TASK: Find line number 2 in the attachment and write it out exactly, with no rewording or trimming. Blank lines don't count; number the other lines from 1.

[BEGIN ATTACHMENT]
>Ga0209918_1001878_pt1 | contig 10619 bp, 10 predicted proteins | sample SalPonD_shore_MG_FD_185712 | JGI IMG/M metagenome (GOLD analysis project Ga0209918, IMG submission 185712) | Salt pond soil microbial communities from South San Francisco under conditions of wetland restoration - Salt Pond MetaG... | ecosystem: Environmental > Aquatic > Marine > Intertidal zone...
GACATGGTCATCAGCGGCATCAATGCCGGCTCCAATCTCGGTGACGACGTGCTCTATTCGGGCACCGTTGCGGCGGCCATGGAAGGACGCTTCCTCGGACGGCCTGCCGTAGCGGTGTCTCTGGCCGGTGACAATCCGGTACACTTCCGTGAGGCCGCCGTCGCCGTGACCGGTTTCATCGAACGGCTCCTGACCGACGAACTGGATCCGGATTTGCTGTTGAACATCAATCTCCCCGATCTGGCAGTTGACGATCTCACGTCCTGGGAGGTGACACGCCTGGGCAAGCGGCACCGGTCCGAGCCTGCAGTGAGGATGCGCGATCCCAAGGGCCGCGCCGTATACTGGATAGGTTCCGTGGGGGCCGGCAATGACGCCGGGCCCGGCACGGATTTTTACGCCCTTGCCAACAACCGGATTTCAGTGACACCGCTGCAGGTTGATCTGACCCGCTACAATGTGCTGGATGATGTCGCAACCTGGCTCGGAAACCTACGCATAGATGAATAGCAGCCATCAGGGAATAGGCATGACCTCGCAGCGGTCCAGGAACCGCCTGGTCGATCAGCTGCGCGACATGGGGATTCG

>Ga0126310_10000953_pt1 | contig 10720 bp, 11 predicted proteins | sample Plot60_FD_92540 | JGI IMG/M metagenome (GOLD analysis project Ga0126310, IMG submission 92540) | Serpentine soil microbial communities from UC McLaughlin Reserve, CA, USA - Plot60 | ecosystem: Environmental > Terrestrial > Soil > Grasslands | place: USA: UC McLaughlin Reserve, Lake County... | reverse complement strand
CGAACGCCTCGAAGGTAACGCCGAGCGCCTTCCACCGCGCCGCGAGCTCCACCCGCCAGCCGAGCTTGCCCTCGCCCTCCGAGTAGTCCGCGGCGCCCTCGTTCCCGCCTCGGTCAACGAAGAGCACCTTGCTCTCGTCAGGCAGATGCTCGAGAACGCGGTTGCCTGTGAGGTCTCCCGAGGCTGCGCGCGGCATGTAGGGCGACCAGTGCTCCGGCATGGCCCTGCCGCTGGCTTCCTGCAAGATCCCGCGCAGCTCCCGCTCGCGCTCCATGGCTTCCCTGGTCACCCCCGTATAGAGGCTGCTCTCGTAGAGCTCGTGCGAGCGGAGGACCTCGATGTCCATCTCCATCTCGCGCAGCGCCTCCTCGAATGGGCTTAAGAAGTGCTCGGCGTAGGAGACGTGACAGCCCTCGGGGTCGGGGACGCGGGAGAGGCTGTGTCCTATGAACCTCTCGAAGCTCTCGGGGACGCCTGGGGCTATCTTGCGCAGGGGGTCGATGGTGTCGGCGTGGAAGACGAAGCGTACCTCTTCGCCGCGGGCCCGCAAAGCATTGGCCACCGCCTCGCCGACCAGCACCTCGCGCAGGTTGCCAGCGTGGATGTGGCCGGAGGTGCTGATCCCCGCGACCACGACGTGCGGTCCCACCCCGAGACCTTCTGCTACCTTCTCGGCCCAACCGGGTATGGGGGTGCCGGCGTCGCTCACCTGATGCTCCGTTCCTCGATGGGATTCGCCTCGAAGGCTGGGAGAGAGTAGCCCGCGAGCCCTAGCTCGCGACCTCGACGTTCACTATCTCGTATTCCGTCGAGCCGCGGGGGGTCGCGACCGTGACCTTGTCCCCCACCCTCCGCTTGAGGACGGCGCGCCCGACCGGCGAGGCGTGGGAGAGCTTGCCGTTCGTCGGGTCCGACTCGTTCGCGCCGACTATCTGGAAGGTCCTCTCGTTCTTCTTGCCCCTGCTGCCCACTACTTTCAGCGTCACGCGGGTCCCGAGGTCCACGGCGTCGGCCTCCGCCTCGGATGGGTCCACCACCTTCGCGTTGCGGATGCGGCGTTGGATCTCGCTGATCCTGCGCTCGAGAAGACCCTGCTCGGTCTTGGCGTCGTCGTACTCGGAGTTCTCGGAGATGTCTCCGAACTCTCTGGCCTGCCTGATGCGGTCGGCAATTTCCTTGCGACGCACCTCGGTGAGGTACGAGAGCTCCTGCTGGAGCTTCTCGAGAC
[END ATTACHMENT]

GACATGGTCATCAGCGGCATCAATGCCGGCTCCAATCTCGGTGACGACGTGCTCTATTCGGGCACCGTTGCGGCGGCCATGGAAGGACGCTTCCTCGGACGGCCTGCCGTAGCGGTGTCTCTGGCCGGTGACAATCCGGTACACTTCCGTGAGGCCGCCGTCGCCGTGACCGGTTTCATCGAACGGCTCCTGACCGACGAACTGGATCCGGATTTGCTGTTGAACATCAATCTCCCCGATCTGGCAGTTGACGATCTCACGTCCTGGGAGGTGACACGCCTGGGCAAGCGGCACCGGTCCGAGCCTGCAGTGAGGATGCGCGATCCCAAGGGCCGCGCCGTATACTGGATAGGTTCCGTGGGGGCCGGCAATGACGCCGGGCCCGGCACGGATTTTTACGCCCTTGCCAACAACCGGATTTCAGTGACACCGCTGCAGGTTGATCTGACCCGCTACAATGTGCTGGATGATGTCGCAACCTGGCTCGGAAACCTACGCATAGATGAATAGCAGCCATCAGGGAATAGGCATGACCTCGCAGCGGTCCAGGAACCGCCTGGTCGATCAGCTGCGCGACATGGGGATTCG